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  • Juan Gelman's Mundar and the Strange Logic of Poetry
  • Cathy L. Jrade

Mundar, Juan Gelman's 2007 collection of verse, comes late in the poet's career of over fifty years and offers both a retrospective and a reflection on key issues regarding poetic creation in the twenty-first century. While constantly questioning the poet's ability to bridle the indomitable nature of language, Mundar offers glimpses of solace and joy in the face of the horrors of political discourse and violence. Despite these brief moments of relief that break through its predominantly tortured perspective, Mundar underscores, even more than his earlier works, the unresolvable tensions in Gelman's vision and his resistance to facile solutions. This is a phantasmagoric world with echoes of both the surrealist and the political César Vallejo, a world that circumvents the "logic" of politics, history, or even story telling. The focus is on creating a poetics of conscience and compassion that demands surrender to the strange logic of the poem. This idiom draws upon a lyric language that is tied to its origin in the spoken word and song and that breaks down the conventions of self, nation, history, and authorial authority.

Sophia A. McClennen places these issues at the center of her theory of exile, which is based on her study of the divergent circumstances and texts of Juan Goyti-solo (Spain), Ariel Dorfman (Chile), and Cristina Peri Rossi (Uruguay). She finds that exiles manifest in their writing dialectic and irreconcilable tensions that revolve around their country of origin, time, space, and language. She explains that the experience of exile brings not only a deep ambivalence toward nation and nationalism, but also a sense of having been cast out of the present of the homeland's historical time, a tension that defines Mundar's opening poem, "La manzana" (II, 411) and continues throughout the rest of the collection. The resulting suspension of linear time is, according to McClennen, manifested in the creation of temporal perspectives that are alternatively cyclical, primordial (linking exiles from across the ages) and fractured. In some of his earlier, post-exile volumes of verse, Gelman, in [End Page 189] an apparent search for insight and solace, anchored his poetry in the past and in works by Hebrew and Spanish exiles and mystics. In Mundar, time is both "primordial" and fractured. McClennen also asserts that writers in exile see language as both empowering and controlling, a split perspective that Gelman underscores in various poems. Finally, according to McClennen, exiles describe the space in which they live as free from traditional restrictions but also confining and repressive. These features permeate Gelman's 2007 collection and structure the selection of the poems included here for study, the aim of which is the examination of the expansive poetic vision with which he attacks ideological and linguistic complacency. With this detailed study of key poems, this article offers the first extensive exploration of Mundar and its reflection on the nature and role of poetry.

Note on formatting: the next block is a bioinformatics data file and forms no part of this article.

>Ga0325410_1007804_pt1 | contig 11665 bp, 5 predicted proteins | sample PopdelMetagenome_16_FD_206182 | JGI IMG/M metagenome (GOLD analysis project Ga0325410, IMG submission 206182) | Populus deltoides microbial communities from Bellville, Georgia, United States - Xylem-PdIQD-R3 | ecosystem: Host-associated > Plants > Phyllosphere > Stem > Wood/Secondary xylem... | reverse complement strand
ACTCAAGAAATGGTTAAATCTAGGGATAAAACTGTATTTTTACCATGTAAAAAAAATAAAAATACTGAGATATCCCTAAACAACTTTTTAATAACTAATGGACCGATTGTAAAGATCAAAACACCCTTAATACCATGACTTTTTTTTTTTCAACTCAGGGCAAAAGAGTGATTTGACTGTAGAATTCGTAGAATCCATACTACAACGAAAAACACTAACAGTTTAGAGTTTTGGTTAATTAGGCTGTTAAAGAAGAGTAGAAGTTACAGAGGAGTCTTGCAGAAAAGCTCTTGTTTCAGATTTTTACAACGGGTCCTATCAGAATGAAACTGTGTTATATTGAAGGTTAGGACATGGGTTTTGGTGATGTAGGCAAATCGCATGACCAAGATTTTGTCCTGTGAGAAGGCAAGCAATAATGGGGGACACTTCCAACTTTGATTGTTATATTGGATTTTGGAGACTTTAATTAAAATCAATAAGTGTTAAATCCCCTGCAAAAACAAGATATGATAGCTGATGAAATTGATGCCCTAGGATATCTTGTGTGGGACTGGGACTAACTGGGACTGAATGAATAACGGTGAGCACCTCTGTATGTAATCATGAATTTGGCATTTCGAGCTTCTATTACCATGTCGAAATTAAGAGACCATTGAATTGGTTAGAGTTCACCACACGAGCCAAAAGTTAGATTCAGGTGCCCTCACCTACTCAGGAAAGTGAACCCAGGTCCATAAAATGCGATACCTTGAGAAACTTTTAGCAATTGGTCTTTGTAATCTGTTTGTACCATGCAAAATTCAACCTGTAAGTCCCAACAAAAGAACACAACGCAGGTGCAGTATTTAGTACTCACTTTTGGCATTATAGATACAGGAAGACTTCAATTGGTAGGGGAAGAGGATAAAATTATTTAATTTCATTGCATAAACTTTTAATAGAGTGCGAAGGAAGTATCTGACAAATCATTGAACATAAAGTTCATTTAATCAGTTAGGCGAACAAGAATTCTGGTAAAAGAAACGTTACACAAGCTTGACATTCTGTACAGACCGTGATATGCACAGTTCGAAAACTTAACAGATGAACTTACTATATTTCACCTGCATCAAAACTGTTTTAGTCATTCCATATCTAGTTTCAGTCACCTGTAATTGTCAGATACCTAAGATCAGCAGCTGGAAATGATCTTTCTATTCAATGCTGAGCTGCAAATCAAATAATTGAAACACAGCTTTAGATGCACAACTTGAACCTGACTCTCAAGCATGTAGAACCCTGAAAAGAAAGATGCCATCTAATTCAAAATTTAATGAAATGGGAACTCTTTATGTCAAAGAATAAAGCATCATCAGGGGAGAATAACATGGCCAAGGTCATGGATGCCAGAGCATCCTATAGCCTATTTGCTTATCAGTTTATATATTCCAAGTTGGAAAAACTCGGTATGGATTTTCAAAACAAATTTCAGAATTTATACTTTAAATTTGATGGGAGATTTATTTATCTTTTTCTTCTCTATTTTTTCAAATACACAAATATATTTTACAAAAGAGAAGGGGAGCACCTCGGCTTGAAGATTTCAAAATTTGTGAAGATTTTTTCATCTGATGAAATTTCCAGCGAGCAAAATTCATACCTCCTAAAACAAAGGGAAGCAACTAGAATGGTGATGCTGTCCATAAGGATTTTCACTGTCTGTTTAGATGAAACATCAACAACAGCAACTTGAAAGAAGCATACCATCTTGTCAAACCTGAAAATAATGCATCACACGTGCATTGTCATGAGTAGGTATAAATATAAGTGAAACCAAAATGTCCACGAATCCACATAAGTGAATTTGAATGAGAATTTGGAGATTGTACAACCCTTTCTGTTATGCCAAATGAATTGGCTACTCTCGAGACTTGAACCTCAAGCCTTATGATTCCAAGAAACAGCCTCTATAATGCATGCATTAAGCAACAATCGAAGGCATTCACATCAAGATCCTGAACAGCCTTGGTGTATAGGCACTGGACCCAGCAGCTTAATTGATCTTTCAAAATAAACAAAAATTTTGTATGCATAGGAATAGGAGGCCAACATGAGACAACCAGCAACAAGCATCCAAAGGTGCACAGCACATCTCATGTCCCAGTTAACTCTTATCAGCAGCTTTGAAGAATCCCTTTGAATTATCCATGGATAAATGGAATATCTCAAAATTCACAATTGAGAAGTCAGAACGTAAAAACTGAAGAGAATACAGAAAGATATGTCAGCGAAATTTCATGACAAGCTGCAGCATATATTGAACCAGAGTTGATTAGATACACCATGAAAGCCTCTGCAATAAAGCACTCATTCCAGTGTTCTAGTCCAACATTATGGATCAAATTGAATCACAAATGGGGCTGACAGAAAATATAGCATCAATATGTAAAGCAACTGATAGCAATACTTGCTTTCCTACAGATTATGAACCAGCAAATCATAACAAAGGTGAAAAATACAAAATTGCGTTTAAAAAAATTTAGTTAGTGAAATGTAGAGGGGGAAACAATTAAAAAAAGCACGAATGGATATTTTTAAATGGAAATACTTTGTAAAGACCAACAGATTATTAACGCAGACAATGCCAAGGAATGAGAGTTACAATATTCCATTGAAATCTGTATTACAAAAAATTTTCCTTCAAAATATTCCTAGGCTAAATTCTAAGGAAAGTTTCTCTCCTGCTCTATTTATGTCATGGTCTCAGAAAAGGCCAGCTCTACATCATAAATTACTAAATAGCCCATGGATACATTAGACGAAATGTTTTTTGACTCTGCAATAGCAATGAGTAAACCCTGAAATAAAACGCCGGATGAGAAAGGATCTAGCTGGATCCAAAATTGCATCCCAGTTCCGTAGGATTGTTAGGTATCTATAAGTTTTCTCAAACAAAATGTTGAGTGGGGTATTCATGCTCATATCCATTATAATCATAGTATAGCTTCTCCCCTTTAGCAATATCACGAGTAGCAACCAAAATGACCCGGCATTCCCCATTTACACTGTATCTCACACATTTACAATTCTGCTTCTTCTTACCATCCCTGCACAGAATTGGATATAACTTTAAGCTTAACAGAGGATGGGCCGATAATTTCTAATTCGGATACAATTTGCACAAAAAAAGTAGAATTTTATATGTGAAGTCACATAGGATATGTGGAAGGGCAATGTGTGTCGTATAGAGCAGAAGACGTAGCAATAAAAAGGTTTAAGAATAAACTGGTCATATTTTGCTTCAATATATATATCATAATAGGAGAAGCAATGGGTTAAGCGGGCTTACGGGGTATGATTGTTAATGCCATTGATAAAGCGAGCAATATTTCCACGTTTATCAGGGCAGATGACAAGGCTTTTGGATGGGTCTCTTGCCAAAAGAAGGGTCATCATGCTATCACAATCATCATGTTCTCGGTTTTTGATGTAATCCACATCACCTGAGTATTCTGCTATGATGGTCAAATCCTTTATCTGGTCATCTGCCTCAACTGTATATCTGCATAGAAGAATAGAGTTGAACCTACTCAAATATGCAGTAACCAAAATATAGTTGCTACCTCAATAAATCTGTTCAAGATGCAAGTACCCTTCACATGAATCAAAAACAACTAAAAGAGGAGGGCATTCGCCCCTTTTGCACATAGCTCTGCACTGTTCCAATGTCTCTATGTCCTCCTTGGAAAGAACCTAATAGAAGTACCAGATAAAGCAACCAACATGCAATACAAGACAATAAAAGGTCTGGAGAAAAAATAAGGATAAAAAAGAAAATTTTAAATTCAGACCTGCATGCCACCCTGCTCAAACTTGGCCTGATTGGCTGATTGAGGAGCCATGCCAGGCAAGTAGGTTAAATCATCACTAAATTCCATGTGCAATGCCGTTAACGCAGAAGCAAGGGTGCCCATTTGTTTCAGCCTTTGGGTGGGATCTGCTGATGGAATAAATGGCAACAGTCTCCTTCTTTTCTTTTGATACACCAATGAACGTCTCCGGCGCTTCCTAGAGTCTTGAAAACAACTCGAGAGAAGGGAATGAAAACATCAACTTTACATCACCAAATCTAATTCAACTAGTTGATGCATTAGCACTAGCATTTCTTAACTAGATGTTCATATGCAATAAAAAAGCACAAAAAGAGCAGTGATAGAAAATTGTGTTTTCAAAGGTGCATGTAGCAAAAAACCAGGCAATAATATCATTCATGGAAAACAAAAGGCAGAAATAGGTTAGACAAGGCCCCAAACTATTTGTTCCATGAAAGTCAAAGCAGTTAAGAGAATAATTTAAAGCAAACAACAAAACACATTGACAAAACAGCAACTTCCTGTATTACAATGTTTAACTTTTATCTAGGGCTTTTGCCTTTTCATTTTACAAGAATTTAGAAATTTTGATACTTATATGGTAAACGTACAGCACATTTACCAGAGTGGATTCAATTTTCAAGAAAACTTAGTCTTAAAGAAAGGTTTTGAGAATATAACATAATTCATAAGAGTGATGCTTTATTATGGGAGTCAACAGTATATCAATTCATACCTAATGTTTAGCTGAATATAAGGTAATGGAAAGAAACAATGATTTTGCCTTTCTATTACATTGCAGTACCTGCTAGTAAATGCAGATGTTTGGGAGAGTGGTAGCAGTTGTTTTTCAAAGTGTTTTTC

After spending the first half of his life fighting injustice and inequality, Gelman is sent into exile from his native Argentina in 1975. While away from his beloved Argentina, his son, pregnant daughter-in-law, and countless comrades fall to the brutality of the military dictatorship. These events crystallize his worldview. Gelman, in his struggle to make sense of the devastating events of the 1970s, begins to write in dialogue with the works of other poets and thinkers who endured exile across the centuries and who looked for answers that transcended their immediate context. He combines translation and reconstruction, going as far as to write in Ladino with the voice of a Sephardic Jew (Dibaxu, 1994). In 1999, Gelman and his wife take steps to find the grandchild that had been born to his daughter-in-law in captivity, challenging the Uruguayan government, in what becomes a torturous battle between victims and victimizers.1 By 2007, by the time he publishes Mundar, he is no longer officially a political exile but his perspective on life remains that of an outcast, a foreigner in his adopted land as well as in Argentina and a spiritual ally of those...


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